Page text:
According to strict theory, balance in an ecosystem would be reached when the various populations in the system are neither increasing nor decreasing but holding steady because the various parts of the ecosystem keep each other in perfect balance.
In a coral reef ecosystem, for example, this might look as follows: (1) Coral reef absorbs nutrients directly from the water and from plankton swimming past the reef, (2) small parrotfish feed on the coral reef, and (3) larger fish, such as snappers and barracuda, feed on the smaller fish like the parrotfish. Here is where the theory breaks down, however, because if the coral reef is not growing and expanding its territory, it is considered unhealthy or dying. Similarly, as the reef itself expands, it is able to support more and more animals in categories (2) and (3) respectivelymeaning that none of the populations is actually stable, but rather growing. In reality, then, balance in an ecosystem is a dynamic, changing thing which generally implies a gradual growth of the populations within the ecosystem.
But when we talk about balance in ecosystems, it not only refers to balance within the ecosystem, but also to balance between ecosystems. To wit: no ecosystem exists in a vacuum. Each ecosystem has other systems butting up against it, intersecting it, and often intermeshing with it. To continue the example from above, a coral reef is located in water, putting it in close proximity to a marine ecosystem (or more than one), where there may be even larger fish, sharks, and other animals. In this situation, balance between ecosystems means that the sharks don’t eat all the parrotfish, nor do the fish living on the coral reef suddenly migrate out to the marine ecosystem.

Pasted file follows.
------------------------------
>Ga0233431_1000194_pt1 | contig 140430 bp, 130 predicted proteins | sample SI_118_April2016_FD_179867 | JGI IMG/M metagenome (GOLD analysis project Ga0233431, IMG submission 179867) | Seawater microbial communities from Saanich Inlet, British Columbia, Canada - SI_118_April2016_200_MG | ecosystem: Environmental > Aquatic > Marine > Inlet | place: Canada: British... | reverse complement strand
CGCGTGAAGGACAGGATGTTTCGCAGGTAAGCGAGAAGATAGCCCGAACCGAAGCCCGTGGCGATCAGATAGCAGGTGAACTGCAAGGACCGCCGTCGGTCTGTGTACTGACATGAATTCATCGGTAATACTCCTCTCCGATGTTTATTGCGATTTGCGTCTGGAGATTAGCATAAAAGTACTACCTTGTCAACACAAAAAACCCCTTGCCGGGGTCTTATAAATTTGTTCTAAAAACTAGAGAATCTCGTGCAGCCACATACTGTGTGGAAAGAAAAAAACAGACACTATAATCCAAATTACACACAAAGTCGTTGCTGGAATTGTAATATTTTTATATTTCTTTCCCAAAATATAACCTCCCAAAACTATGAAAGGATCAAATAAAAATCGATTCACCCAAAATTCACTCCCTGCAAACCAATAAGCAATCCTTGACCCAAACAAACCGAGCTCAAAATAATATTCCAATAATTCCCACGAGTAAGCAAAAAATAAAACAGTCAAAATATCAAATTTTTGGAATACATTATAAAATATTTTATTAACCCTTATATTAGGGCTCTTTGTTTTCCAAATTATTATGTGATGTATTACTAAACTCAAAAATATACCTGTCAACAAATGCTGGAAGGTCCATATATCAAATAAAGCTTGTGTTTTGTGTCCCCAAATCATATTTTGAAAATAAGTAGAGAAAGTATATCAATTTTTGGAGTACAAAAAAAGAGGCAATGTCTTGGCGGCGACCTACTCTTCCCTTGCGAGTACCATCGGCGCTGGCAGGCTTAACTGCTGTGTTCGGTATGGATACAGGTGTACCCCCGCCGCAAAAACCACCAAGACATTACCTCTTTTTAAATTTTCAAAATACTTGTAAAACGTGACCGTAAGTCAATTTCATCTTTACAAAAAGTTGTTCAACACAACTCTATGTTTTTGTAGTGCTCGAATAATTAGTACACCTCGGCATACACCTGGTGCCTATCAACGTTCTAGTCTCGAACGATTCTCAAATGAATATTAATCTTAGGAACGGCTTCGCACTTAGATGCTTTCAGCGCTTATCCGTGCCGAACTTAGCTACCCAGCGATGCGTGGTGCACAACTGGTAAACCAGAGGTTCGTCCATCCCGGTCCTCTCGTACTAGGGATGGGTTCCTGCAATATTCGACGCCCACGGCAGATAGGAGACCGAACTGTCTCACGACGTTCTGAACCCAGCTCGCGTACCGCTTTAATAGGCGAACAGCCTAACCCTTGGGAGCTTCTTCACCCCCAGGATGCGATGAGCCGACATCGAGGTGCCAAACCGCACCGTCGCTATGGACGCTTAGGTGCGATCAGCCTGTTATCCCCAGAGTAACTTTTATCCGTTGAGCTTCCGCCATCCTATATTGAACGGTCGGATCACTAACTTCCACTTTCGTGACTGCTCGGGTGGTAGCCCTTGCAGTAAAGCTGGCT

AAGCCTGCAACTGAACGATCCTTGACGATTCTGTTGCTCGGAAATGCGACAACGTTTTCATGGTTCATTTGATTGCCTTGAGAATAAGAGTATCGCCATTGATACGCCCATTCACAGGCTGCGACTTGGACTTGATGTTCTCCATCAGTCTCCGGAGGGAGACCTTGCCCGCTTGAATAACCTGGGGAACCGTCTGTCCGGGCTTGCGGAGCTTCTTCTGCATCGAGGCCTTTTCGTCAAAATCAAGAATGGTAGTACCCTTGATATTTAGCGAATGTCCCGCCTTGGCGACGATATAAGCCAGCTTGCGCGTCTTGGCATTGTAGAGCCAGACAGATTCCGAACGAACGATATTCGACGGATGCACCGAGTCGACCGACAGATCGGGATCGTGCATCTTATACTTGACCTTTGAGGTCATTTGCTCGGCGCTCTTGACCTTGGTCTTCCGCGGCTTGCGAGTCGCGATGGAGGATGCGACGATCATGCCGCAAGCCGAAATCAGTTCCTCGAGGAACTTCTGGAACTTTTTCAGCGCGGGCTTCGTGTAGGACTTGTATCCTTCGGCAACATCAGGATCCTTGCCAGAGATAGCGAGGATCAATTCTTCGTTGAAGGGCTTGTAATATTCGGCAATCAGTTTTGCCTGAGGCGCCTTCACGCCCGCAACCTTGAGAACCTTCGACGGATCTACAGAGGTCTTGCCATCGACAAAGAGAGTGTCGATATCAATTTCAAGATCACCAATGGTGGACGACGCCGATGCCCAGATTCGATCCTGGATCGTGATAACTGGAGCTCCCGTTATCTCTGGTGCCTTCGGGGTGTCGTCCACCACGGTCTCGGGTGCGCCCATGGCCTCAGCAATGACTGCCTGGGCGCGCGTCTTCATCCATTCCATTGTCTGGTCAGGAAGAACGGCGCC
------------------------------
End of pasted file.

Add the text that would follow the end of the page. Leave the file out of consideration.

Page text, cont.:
On the other hand, Andrewatha and Birch proposed the idea in their 1954 “The Distribution and bundance of animals” that balance in ecosystems is actually impossible. Because they observed that territorial behavior, rather than a check in food supply, limited population numbers, they viewed the flux in population size as part of normal behavior patterns rather than part of an ecosystem response. Although this view is probably extreme, it illustrates the truth that a static population is not possible in the real world.
Seen from a global perspective, balance in the world ecosystem depends upon balance between ecosystems in the world. Such is the subject of many current headlines about climate change, overfishing, and the like. Yet it is important to keep perspective that neither has the world’s ecosystem remained stagnant over time, populations have increased, decreased, and even gone extinct, entirely independent of human involvement. The question becomes, then: To what extent human involvement has changed the balance in ecosystems beyond what it would have been without any human interference? The answer, right now, is anybody’s guess.